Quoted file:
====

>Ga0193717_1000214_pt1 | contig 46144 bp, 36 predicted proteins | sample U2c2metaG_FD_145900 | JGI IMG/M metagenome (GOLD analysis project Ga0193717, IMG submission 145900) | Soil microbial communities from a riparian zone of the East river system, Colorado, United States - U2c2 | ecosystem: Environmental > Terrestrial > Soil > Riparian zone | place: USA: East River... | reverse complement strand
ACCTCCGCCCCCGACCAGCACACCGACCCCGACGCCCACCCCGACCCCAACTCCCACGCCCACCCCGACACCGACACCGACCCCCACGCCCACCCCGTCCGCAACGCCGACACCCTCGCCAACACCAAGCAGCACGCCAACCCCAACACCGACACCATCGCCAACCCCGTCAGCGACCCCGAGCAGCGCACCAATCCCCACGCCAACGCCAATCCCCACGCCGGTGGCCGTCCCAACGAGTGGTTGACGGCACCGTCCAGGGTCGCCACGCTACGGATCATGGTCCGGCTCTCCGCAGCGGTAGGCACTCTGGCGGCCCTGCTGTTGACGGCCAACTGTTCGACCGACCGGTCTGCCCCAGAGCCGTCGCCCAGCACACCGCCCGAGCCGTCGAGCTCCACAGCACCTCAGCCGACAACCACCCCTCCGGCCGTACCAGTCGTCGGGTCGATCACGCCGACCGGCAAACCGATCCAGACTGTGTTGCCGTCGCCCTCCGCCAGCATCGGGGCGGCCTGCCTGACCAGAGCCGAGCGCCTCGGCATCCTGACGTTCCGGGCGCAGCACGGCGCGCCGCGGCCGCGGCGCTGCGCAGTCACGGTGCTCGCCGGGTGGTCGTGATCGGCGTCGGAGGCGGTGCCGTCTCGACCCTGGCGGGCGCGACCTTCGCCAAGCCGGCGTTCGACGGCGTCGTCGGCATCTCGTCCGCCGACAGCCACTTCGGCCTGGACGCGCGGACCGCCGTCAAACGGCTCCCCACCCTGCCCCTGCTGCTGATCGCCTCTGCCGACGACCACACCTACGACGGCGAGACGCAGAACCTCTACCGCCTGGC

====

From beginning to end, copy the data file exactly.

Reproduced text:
>Ga0193717_1000214_pt1 | contig 46144 bp, 36 predicted proteins | sample U2c2metaG_FD_145900 | JGI IMG/M metagenome (GOLD analysis project Ga0193717, IMG submission 145900) | Soil microbial communities from a riparian zone of the East river system, Colorado, United States - U2c2 | ecosystem: Environmental > Terrestrial > Soil > Riparian zone | place: USA: East River... | reverse complement strand
ACCTCCGCCCCCGACCAGCACACCGACCCCGACGCCCACCCCGACCCCAACTCCCACGCCCACCCCGACACCGACACCGACCCCCACGCCCACCCCGTCCGCAACGCCGACACCCTCGCCAACACCAAGCAGCACGCCAACCCCAACACCGACACCATCGCCAACCCCGTCAGCGACCCCGAGCAGCGCACCAATCCCCACGCCAACGCCAATCCCCACGCCGGTGGCCGTCCCAACGAGTGGTTGACGGCACCGTCCAGGGTCGCCACGCTACGGATCATGGTCCGGCTCTCCGCAGCGGTAGGCACTCTGGCGGCCCTGCTGTTGACGGCCAACTGTTCGACCGACCGGTCTGCCCCAGAGCCGTCGCCCAGCACACCGCCCGAGCCGTCGAGCTCCACAGCACCTCAGCCGACAACCACCCCTCCGGCCGTACCAGTCGTCGGGTCGATCACGCCGACCGGCAAACCGATCCAGACTGTGTTGCCGTCGCCCTCCGCCAGCATCGGGGCGGCCTGCCTGACCAGAGCCGAGCGCCTCGGCATCCTGACGTTCCGGGCGCAGCACGGCGCGCCGCGGCCGCGGCGCTGCGCAGTCACGGTGCTCGCCGGGTGGTCGTGATCGGCGTCGGAGGCGGTGCCGTCTCGACCCTGGCGGGCGCGACCTTCGCCAAGCCGGCGTTCGACGGCGTCGTCGGCATCTCGTCCGCCGACAGCCACTTCGGCCTGGACGCGCGGACCGCCGTCAAACGGCTCCCCACCCTGCCCCTGCTGCTGATCGCCTCTGCCGACGACCACACCTACGACGGCGAGACGCAGAACCTCTACCGCCTGGC